Mid-band tapped for 5G launch followed by millimeter wave
Millimeter wave frequencies are a key piece of the low-, mid- and high-band spectrum mix that will support 5G over time. But you’ve got to start somewhere. In the U.S., AT&T and Verizon opted to start with millimeter wave, Sprint is going with 2.5 GHz and T-Mobile is going with 600 MHz. Outside of the U.S., the majority of early commercial and auction interest has focused on the mid-band with millimeter wave set to follow.
In China, where the country’s three mobile operators are expected to turn up widespread commercial service in 2020, the initial focus is also in the mid-band. Departing from that timeline, China Unicom announced in April it would In December 2018, the Ministry of Industry and Information Technology issued nationwide 5G trial licenses in Dec. 18, which the carriers are using for a wide-range of trial activity covering both consumer and enterprise use cases.
China Mobile, the country’s largest operator, has been approved to use spectrum in the 2.515 GHz to 2.675 GHz and the 4.8 GHz to 4.9 GHz ranges for its nationwide 5G trials. The 2.5 GHz spectrum will include frequencies to be re-farmed from China Mobile’s existing TD-LTE spectrum.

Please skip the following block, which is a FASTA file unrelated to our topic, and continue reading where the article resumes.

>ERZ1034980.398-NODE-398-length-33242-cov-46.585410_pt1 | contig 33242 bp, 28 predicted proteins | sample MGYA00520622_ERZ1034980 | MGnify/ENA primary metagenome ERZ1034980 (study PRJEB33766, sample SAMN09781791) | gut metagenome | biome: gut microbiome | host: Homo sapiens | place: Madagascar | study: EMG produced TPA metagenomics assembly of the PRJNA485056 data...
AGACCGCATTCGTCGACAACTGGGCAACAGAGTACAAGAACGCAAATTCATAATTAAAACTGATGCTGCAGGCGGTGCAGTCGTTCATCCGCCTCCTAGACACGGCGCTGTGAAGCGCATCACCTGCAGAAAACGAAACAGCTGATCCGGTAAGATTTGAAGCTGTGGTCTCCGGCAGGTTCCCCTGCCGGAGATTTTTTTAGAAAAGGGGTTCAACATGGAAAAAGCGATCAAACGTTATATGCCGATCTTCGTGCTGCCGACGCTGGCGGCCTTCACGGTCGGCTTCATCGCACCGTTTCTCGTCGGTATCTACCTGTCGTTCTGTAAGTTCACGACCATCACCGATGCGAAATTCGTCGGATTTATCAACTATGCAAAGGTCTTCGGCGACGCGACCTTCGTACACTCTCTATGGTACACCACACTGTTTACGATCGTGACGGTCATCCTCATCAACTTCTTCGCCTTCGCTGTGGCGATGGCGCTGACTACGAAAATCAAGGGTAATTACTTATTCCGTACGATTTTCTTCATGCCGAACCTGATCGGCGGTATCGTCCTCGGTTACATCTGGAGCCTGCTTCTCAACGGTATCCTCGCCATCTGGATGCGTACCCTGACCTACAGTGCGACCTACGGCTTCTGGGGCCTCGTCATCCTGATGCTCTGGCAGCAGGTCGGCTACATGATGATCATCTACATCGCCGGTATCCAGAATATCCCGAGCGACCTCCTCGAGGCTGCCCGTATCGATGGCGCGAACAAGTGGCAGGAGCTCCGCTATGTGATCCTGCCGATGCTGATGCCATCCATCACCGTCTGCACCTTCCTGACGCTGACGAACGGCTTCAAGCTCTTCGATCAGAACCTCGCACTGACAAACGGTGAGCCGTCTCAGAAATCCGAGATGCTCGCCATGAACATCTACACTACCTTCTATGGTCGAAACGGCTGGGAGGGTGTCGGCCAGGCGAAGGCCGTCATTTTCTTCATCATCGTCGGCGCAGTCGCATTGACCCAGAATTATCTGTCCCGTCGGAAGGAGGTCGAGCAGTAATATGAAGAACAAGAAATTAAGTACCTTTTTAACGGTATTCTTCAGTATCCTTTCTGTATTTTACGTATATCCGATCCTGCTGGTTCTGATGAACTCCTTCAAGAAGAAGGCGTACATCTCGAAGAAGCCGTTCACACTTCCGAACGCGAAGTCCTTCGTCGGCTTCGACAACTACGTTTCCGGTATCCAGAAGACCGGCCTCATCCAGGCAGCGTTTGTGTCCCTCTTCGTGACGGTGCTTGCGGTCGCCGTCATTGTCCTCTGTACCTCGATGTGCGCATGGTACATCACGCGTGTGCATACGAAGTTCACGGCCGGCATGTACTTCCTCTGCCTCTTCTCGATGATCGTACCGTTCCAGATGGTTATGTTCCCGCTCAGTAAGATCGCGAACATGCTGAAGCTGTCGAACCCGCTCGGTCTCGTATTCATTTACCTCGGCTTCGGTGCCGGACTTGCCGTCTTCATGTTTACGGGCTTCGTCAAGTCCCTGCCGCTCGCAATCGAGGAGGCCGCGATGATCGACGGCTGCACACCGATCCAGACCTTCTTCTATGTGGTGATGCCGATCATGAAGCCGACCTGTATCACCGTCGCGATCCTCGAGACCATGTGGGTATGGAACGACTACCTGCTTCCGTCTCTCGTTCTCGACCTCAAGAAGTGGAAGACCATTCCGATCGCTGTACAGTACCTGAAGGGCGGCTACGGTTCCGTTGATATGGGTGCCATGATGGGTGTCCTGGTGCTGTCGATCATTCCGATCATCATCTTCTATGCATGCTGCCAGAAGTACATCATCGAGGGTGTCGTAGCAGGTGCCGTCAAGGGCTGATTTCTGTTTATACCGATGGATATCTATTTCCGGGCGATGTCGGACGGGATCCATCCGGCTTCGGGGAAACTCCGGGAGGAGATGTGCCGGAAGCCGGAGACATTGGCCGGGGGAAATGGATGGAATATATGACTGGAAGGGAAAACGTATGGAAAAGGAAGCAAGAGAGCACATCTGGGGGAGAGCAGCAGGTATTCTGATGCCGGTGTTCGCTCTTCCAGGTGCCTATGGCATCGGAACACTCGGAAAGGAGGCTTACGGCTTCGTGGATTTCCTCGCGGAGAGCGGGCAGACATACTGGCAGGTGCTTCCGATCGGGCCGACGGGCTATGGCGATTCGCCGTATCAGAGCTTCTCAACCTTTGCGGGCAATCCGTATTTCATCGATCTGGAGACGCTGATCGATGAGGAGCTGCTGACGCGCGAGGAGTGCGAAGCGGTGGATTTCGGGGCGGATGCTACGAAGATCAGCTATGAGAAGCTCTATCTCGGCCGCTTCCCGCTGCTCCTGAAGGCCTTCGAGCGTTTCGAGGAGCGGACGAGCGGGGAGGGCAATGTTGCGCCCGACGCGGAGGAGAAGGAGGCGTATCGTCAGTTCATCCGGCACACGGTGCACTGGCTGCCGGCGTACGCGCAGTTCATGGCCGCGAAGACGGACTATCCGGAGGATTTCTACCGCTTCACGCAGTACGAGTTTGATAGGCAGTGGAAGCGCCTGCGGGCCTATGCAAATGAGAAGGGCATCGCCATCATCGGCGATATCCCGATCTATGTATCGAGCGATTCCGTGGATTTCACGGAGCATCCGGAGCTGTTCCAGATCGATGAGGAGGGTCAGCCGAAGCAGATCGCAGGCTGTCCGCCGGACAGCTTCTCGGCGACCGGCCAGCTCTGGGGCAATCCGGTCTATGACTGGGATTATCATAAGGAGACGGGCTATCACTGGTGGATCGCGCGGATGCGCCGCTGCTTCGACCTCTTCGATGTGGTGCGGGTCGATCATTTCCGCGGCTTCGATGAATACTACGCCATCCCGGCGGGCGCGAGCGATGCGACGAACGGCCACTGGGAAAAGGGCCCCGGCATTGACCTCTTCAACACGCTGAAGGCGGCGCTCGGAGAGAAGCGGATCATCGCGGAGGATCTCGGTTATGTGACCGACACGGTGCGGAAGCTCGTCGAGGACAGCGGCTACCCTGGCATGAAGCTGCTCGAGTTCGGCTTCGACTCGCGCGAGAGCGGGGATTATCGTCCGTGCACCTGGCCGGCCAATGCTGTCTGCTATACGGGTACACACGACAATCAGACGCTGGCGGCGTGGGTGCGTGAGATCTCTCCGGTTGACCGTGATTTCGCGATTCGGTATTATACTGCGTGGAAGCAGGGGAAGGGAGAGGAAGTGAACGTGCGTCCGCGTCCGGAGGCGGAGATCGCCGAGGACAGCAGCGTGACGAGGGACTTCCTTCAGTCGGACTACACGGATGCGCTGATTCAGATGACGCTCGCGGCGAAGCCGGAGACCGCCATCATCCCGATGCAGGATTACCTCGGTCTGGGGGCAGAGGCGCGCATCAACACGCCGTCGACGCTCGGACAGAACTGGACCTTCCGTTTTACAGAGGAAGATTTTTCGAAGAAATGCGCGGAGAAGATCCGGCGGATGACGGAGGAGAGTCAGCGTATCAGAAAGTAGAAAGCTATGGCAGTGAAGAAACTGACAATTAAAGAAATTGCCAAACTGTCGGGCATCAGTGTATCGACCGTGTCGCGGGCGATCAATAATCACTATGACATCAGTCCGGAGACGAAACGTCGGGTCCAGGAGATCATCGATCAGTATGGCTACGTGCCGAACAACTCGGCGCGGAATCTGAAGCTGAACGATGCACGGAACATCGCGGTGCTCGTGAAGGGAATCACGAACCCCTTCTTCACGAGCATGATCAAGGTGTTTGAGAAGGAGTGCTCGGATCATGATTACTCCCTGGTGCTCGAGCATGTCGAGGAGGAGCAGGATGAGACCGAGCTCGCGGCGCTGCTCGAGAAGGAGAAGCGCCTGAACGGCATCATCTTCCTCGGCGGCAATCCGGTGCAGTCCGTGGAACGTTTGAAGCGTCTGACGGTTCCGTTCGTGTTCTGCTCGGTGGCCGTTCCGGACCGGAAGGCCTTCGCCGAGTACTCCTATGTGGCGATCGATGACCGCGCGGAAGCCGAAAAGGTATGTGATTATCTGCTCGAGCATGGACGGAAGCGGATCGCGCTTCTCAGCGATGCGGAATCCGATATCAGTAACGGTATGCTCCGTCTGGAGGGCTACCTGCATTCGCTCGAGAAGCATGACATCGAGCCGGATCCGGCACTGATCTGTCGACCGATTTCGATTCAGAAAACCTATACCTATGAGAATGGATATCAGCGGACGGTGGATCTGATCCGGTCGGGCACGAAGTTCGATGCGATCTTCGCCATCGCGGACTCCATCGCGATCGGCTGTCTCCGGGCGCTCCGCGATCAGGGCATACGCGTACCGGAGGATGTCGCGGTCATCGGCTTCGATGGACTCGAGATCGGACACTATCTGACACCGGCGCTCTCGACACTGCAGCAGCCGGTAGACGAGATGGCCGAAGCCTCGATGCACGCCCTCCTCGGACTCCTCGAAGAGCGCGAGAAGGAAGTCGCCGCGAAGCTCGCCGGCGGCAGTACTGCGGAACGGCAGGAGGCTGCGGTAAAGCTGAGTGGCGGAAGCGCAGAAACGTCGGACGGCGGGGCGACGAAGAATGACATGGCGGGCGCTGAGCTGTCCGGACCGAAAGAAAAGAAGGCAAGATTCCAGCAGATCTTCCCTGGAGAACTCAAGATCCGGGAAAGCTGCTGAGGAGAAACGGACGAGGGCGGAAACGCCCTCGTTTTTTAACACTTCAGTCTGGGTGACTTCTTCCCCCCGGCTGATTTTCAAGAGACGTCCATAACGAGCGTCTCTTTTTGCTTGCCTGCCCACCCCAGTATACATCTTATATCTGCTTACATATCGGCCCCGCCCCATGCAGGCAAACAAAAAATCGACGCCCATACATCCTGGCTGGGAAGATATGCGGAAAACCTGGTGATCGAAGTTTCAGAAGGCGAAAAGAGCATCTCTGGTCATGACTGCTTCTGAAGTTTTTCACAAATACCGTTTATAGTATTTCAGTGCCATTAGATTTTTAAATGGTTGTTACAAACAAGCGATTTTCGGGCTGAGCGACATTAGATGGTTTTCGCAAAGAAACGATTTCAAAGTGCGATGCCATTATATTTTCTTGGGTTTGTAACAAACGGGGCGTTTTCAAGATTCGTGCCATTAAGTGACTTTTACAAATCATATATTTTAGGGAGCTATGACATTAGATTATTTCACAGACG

China Telecom was allowed to use the 3.4 GHz to 3.5 GHz frequency range to carry out 5G trials in mainland China. Under the agreement with the Chinese government, China Telecom will return its 2.635 GHz to 2.655 GHz spectrum over the same timeframe.
China Unicom said it has been approved to use the 3.5 GHz to 3.6 GHz frequency band for a nationwide 5G trial rollout until June 2020. The telco said that it will gradually cease to use the frequency in the 2.555 GHz to 2.575 GHz range that it had been using for 5G trials and progressively return it to the MIIT.
On the millimeter wave front, government regulators have identified candidate bands– 24.75–27.5 GHz and 37– 42.5 GHz, although allocation plans haven’t been crystalized.